A Hill Spotlight conversation with local entrepreneur Mark Daigle.
Describe your business. What do you want people to know about your company?
Our company, Mine The Bird, aspires to become an accelerator for Minnesota businesses. Over the past eight years, we have developed an international portfolio of granted and pending patent applications relating to beacon technology. (Beacons are an important hardware component in the Internet of Things.) We would like to serve startups and Fortune 500 companies in Minnesota by providing them with valuable intellectual property and by helping to coordinate a beacon platform centered here in Minnesota. Our next step is to find a corporate sponsor who believes in our vision for Minnesota and values the patents in our portfolio.
How can your product contribute to the Twin Cities business ecosystem and community?
Minnesota is home to a diverse cross-section of civic-minded corporations. Mine The Bird aspires to serve our corporate sponsors by providing them with exclusive beacon-related intellectual property for their industry. If we succeed, our corporate sponsors will be able to exert greater control over their industries as they test new business models centered on the Internet of Things. We also aspire to provide Minnesotan startups with intellectual property, seed capital, access to our corporate sponsor executives, and guidance from our leadership team that has over two decades of Silicon Valley experience.
What is your dream for your future and/or the future of your business?
We hope that our contributions will encourage collaboration among local business and community leaders. My dream is to see Minnesota become the global capitol of beacon technology. As I work on accomplishing this dream, I aspire to be a good person, husband, and dad. I’d like to someday be in a position to pay livable wages to qualified employees from under served communities. For this and other reasons, we plan to incorporate Mine The Bird (www.minethebird.com) as a Minnesota General Benefit Corporation in the near future.
What opportunities have you engaged with at the James J. Hill Center?
I was thrilled to discover the James J. Hill Center this summer after my friend, Julie Haddad, read about Hill Capital. In the past few months I have attended panel discussions at the Hill, participated in networking events, and enjoyed watching startup pitches during weekly One Million Cups events. I have also spent time researching the beacon market using a database available at the Library. On November 30th I am scheduled to present Mine The Bird at the weekly One Million Cups event. I hope some people who read this article will come out on November 30th to learn more and support our efforts.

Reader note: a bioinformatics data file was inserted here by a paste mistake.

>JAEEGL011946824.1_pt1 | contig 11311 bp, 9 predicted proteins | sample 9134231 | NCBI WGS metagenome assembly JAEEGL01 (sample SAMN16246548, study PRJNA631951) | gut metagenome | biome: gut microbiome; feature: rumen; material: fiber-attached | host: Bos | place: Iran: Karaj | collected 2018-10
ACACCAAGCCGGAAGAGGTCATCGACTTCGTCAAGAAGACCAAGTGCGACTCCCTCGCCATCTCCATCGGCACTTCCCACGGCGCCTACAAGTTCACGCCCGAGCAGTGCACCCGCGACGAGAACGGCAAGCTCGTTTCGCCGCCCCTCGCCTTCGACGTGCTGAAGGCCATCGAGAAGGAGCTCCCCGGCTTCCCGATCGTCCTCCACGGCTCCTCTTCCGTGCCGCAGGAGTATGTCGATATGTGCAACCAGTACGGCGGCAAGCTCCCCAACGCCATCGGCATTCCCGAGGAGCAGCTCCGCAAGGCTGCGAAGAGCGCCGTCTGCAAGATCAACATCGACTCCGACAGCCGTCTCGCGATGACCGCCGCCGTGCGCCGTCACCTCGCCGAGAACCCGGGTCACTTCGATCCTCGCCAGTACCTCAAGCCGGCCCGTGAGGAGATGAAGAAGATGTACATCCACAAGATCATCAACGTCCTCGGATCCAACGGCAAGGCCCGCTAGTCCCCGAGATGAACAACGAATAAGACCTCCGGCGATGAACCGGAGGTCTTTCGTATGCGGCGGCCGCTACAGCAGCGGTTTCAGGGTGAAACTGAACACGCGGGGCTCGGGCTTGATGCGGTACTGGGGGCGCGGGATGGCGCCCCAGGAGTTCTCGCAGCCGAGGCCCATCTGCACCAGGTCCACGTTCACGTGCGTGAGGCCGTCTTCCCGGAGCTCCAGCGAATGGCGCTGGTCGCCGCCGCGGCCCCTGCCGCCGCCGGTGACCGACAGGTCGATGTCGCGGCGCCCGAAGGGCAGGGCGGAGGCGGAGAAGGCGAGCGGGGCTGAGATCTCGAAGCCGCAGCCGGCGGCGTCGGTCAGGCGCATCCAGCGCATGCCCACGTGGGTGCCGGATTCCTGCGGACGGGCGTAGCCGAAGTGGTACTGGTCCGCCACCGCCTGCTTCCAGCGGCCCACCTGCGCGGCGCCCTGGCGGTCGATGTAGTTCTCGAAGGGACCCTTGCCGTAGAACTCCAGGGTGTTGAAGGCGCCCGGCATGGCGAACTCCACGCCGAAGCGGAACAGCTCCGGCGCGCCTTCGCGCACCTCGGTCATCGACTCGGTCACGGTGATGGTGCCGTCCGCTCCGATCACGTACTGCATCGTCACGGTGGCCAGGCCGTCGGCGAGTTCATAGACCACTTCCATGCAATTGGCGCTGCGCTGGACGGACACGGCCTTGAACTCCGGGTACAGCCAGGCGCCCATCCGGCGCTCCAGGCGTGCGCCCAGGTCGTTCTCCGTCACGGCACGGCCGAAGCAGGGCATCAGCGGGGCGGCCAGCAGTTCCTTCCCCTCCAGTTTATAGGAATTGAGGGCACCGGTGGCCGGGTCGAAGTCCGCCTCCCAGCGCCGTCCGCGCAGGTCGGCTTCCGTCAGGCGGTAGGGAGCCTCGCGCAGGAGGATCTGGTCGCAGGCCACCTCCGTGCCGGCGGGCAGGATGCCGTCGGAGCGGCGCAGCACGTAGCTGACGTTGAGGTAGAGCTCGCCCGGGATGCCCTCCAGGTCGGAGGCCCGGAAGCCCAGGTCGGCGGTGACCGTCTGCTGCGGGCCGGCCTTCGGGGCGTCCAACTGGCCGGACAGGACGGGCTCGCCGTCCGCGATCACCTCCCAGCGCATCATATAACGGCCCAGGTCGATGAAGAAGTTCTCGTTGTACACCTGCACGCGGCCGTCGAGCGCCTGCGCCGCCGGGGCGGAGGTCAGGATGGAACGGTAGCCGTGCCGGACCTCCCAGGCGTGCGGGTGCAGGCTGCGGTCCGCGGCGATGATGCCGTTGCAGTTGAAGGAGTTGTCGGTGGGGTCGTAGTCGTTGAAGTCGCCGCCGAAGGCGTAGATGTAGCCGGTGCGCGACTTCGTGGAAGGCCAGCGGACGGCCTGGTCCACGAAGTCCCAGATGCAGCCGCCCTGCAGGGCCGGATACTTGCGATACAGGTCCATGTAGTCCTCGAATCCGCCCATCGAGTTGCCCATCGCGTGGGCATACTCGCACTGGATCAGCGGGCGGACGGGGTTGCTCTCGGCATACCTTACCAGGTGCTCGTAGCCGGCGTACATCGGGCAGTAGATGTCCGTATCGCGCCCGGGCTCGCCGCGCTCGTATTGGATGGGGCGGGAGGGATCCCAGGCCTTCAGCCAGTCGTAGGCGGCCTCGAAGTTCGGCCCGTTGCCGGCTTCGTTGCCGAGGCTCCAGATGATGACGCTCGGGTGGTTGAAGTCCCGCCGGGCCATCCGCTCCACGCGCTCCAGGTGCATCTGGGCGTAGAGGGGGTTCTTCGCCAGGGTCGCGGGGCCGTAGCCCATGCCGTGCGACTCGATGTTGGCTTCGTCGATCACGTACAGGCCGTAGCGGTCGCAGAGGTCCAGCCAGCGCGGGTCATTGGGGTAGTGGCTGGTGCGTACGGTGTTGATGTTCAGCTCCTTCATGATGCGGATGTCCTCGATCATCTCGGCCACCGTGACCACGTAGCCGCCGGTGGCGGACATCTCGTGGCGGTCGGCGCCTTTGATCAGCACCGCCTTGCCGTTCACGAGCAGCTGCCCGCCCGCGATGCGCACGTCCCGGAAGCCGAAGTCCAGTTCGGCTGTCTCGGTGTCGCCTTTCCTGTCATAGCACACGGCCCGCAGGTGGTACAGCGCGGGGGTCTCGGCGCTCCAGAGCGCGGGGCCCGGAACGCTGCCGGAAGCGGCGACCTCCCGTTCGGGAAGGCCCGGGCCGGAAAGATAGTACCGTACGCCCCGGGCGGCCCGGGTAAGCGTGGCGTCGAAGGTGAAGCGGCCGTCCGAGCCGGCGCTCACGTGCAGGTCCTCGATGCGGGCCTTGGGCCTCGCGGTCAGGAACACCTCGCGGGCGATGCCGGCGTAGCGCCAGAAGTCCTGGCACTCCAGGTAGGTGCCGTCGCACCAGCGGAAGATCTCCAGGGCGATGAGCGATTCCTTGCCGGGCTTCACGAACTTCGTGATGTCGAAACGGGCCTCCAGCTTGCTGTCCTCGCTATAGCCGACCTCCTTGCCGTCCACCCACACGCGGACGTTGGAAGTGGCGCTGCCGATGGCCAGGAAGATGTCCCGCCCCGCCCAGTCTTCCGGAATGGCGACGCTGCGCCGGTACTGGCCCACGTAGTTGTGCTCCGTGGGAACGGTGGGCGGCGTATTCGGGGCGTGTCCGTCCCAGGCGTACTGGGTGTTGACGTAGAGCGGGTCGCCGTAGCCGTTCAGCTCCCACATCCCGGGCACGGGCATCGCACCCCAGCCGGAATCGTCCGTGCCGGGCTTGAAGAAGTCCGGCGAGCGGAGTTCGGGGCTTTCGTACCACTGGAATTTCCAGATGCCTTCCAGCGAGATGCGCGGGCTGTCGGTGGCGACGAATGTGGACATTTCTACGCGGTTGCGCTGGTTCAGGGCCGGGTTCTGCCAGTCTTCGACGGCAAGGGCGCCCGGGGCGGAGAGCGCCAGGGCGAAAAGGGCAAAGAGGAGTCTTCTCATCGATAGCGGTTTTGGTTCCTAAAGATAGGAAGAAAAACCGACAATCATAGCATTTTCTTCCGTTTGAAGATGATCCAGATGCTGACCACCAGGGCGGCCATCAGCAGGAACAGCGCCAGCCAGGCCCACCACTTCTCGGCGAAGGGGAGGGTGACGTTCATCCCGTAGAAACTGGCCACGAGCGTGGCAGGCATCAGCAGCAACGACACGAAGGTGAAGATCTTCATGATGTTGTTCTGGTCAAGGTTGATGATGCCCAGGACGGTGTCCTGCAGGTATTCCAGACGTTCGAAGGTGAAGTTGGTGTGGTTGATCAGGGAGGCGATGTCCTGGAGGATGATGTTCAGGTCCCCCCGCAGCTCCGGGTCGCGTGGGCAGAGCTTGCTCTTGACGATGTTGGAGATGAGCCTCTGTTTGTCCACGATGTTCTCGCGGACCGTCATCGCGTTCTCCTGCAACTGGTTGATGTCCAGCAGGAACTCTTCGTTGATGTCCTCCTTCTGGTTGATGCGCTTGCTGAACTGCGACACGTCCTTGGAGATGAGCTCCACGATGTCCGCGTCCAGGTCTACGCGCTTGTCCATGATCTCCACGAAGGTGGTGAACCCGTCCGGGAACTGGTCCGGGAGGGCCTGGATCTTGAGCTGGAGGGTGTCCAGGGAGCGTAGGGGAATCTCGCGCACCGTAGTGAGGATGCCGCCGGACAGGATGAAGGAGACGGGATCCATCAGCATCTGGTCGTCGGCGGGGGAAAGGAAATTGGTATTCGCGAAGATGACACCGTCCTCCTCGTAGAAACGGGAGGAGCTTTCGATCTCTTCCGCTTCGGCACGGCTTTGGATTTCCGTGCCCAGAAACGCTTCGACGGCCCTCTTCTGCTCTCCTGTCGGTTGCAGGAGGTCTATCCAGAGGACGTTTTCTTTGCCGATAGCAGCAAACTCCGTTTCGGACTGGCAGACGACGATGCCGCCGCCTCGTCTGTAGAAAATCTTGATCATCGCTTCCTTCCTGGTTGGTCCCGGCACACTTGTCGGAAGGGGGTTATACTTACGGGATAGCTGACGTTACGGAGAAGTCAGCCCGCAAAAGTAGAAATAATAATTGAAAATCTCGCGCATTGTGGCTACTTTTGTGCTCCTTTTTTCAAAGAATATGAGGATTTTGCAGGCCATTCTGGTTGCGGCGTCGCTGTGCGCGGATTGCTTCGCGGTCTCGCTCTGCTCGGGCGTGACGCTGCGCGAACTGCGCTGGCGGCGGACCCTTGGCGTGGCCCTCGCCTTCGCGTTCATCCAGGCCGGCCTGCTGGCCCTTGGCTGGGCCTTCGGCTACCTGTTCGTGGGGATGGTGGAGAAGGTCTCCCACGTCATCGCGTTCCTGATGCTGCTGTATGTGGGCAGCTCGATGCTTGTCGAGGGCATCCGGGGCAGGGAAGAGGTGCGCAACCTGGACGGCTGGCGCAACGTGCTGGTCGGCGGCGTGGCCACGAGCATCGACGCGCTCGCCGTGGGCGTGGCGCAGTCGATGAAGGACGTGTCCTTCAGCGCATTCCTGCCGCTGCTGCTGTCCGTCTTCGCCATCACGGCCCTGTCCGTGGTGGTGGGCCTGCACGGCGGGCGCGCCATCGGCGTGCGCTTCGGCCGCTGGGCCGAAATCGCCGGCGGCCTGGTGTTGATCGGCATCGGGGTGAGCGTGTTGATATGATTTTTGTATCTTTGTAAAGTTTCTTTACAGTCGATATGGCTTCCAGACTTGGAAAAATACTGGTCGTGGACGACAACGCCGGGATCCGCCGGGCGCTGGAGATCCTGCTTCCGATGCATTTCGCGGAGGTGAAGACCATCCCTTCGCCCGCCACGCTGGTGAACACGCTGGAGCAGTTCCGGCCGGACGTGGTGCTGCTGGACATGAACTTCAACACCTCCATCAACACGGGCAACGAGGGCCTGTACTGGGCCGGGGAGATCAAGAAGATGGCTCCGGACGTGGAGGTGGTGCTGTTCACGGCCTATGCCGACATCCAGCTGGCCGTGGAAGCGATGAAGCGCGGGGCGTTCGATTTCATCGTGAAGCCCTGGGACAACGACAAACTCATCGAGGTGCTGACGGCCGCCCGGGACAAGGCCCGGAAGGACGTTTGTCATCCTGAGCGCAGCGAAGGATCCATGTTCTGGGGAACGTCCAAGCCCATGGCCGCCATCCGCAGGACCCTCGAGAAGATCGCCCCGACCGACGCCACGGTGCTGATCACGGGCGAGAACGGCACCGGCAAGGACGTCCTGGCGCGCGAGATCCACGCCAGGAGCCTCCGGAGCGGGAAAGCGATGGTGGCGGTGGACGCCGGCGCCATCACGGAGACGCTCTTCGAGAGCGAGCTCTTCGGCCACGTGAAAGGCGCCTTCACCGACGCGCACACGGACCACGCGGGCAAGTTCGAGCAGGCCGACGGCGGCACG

How has your involvement with the James J. Hill Center helped further your entrepreneurial and business goals?
The informal networking that takes place at the James J. Hill Center has been extremely valuable for our accelerator. In just a few short months I have met several key people that I would now describe as friends. Our next step is to find a leading corporate sponsor who believes in our vision for Minnesota and values the patents in our portfolio. We believe we are closer to that point now because of the James J. Hill Center.
Join us every Wednesday from 9AM to 10AM for 1 Million Cups and get an inside peek on two local entrepreneurs as they present their startups to a diverse audience of peers, mentors, and entrepreneurs.
Mick Sterling a Minnesota legend, talented artist and amazing philanthropist gave us a brief inside peek at his life as a creative entrepreneur.
How did your career in the arts begin?
I began singing when I was a small child. It is something I always wanted to do. My first professional job was in 1981 in a part time band. From there, I have performed 35 years professionally as a singer-songwriter, band leader, philanthropist, event planner, film producer, columnist and author.
What has been the largest hurdle and or success you have experienced?
The largest hurdle is probably being considered as valid as an artist from out of town when you have such a presence in your home town.
How to you manage being an artist and a creative entrepreneur?
I enjoy doing many things at once. It motivates me. I like to work with great people and I like to create events that bring people together through music and charity. It motivates me to do both things.
You started the 30 Day Foundation –a very inspiring and amazing nonprofit – how did that evolve and how does that feed your artistic side?
The 30-Days Foundation evolved from friends and family members facing financial issues that were not in their control. These issues were enough to seriously hamper their lives. The situations happened within a two week period. It gave me the inspiration to create The 30-Days Foundation for anybody in real-life financial crisis with one-time financial grant that is made payable ONLY to the service provider. Since 2011, we have helped over 33,000 individuals and families in the state of Minnesota and hundreds more each week. Anything creative, whether it’s planning or music is artistic for me. It drives me. I’m grateful for the opportunity to do both.
What is Minnesota to you and how has it managed to keep you here?
It’s my home. It is who I am and always will be. I have been to other places in my life, but they hold no serious attention span in my head. This is a lovely place to live. I have no plans to leave. It is a fantastic music town and I have been blessed that people want to see me still sing after all of these years.